Report: Texas Rural Health Care Faces Funding Crisis
AUSTIN, Texas – A new report warns that rural hospitals in Texas could be hit hardest under a Congressional plan to repeal and replace the Affordable Care Act.
It found that proposed funding cuts to the Medicaid program, which already is operating at a minimal level in Texas, could force many rural hospitals to close, leaving hundreds of thousands of people without reasonable access to health care.
David Pearson, director of the Texas Organization of Rural and Community Hospitals, which produced the study, said a new round of funding cuts could devastate the state's already challenged rural health-care system.
"Continual reduction in reimbursements and available financial resources, either at the state or the federal level, have just gotten to the point where a lot of small hospitals are unsustainable," said Pearson. "They don't have the local tax support to make up that difference."
According to the report, the state's rural health-care system faces declining reimbursement rates along with rising health-care costs, and Texas already has the highest uninsured rate in the United States.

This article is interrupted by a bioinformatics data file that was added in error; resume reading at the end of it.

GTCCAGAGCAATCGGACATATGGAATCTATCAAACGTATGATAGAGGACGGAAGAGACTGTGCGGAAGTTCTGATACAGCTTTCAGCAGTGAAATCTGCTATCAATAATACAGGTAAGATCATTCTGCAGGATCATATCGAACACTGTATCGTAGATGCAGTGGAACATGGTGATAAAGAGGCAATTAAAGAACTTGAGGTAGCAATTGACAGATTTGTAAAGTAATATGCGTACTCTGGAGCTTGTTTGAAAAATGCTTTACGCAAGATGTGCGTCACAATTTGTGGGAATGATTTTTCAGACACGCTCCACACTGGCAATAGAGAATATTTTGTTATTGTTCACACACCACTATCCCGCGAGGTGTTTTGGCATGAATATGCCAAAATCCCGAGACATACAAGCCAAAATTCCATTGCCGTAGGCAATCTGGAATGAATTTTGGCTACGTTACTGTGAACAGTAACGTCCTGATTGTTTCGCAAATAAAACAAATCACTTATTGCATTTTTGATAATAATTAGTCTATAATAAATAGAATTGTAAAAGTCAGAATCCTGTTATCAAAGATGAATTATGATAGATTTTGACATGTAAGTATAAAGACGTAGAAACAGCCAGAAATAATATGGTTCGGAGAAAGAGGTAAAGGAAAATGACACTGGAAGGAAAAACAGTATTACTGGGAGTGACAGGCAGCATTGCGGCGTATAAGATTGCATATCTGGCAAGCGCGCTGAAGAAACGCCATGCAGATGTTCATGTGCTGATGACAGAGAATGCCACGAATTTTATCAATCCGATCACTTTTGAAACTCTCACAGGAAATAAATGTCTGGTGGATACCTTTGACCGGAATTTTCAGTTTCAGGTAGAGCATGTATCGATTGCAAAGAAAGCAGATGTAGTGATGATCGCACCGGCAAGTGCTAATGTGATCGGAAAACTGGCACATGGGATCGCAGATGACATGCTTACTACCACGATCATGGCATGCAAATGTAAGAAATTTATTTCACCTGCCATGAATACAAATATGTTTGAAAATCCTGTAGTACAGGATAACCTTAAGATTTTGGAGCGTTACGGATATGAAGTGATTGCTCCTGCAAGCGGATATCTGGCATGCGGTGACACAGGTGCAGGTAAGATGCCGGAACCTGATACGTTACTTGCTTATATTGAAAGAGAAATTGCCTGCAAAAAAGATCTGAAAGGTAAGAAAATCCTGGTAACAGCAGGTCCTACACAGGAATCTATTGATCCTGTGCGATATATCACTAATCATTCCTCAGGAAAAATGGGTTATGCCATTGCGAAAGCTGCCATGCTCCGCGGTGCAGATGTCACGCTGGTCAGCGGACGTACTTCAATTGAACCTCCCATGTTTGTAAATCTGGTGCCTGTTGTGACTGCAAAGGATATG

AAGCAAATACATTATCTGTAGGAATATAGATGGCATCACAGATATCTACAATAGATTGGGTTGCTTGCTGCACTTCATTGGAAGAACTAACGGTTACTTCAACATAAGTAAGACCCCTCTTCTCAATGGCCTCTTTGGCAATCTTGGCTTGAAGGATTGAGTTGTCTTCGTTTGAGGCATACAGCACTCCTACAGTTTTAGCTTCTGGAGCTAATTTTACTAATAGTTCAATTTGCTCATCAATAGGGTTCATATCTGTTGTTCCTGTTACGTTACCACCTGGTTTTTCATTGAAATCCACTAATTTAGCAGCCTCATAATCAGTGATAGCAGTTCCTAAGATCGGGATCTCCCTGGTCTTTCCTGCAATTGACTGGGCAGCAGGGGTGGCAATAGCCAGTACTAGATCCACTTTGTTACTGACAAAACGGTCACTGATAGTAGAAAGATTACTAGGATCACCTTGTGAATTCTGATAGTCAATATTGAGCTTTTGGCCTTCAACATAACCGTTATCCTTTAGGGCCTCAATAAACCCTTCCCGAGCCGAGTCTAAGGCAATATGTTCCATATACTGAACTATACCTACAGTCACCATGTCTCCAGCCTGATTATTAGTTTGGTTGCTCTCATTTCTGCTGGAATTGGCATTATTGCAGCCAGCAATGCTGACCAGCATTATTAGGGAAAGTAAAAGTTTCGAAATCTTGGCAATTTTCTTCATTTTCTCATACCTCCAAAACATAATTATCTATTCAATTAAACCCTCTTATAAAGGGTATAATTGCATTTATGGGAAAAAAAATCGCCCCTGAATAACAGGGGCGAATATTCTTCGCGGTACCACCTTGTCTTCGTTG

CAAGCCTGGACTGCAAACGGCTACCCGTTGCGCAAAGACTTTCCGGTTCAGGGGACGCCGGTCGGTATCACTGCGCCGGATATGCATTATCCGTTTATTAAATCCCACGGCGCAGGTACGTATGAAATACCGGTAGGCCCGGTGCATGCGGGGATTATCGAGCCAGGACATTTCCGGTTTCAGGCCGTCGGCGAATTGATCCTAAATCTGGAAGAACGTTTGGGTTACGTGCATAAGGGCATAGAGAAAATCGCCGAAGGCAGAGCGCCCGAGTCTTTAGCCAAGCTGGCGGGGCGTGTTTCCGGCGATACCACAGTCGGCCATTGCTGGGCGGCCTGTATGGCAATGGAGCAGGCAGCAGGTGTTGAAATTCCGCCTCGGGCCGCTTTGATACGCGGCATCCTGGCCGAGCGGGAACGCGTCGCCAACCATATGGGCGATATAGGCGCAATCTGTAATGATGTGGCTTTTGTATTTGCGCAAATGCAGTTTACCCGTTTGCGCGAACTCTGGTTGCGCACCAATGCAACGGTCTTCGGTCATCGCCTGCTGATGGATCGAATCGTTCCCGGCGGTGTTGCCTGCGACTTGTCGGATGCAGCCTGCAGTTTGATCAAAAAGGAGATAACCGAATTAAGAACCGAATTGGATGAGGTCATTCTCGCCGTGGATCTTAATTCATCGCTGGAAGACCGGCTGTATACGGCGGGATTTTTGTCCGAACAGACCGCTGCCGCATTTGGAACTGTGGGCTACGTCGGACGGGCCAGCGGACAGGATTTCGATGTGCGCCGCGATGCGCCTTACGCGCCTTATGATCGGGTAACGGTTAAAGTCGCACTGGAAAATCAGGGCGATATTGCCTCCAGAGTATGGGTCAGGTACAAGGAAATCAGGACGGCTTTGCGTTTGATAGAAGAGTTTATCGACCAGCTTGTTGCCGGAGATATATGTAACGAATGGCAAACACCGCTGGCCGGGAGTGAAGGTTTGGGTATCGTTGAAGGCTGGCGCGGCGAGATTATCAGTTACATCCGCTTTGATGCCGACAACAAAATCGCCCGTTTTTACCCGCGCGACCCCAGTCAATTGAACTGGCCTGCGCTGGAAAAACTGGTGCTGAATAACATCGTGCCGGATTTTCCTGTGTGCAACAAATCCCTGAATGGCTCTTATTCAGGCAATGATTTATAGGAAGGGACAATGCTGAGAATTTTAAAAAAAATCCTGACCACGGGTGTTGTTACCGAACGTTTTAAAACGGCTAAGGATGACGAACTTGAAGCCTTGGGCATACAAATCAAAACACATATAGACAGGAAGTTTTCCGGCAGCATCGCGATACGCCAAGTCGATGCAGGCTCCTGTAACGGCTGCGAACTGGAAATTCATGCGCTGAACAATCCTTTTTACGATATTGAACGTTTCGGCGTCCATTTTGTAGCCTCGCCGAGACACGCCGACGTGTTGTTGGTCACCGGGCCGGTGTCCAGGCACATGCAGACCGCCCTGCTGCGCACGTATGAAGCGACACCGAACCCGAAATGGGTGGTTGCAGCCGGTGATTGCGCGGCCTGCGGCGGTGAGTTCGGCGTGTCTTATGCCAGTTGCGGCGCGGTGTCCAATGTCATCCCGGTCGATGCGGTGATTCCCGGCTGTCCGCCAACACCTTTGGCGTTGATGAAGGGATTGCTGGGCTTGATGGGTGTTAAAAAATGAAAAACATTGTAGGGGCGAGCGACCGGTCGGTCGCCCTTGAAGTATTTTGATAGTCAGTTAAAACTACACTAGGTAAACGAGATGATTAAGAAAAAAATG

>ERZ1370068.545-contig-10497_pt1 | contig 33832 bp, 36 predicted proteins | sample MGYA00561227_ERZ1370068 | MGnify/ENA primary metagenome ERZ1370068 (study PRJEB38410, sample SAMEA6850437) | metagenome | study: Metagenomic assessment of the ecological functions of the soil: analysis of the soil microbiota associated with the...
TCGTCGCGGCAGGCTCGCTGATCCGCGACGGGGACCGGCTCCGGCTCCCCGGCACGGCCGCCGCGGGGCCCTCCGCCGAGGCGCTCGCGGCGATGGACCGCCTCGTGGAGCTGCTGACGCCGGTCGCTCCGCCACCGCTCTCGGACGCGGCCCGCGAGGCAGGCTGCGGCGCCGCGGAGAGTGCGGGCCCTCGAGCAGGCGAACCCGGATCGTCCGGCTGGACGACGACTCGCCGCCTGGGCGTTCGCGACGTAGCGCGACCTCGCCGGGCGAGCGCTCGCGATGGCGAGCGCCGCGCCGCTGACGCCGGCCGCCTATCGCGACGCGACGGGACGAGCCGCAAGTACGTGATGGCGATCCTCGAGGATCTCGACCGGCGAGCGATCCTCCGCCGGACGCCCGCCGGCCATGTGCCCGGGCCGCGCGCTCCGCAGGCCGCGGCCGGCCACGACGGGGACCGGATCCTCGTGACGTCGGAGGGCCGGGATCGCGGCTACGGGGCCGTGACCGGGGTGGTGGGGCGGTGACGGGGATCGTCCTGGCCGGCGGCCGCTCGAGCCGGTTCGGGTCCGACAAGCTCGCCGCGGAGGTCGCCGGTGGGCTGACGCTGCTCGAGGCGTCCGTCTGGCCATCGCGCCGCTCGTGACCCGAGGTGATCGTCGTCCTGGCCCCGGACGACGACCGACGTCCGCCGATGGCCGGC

When Texas lawmakers did not expand Medicaid under the ACA, Pearson said, it put dozens of rural hospitals on the critical list.
He said 16 rural hospitals in Texas have closed since 2013, with an increasing number in financial distress. Pearson also explained that a proposed plan to fund Medicaid through block grants would only shift the financial burden of rural health care to those who can least afford it.
"Local governments and/or local tax districts already fund a large share of Medicaid," he said. "The tax base in a rural area just isn't large enough to be able to generate the kind of revenue that would be needed to offset that reduction."
Pearson said when a rural hospital closes, it creates a damaging ripple effect in the local economy. He added that Texas isn't the only state facing a rural health-care crisis.
"This really is a national crisis," he warned. "Unfortunately, Texas leads the way as far as the number of closures, but closures across the country in rural areas are really starting to add up."
The report, which was completed before the Republicans' current American Health Care Act was released, was sponsored by the nonprofit Episcopal Health Foundation.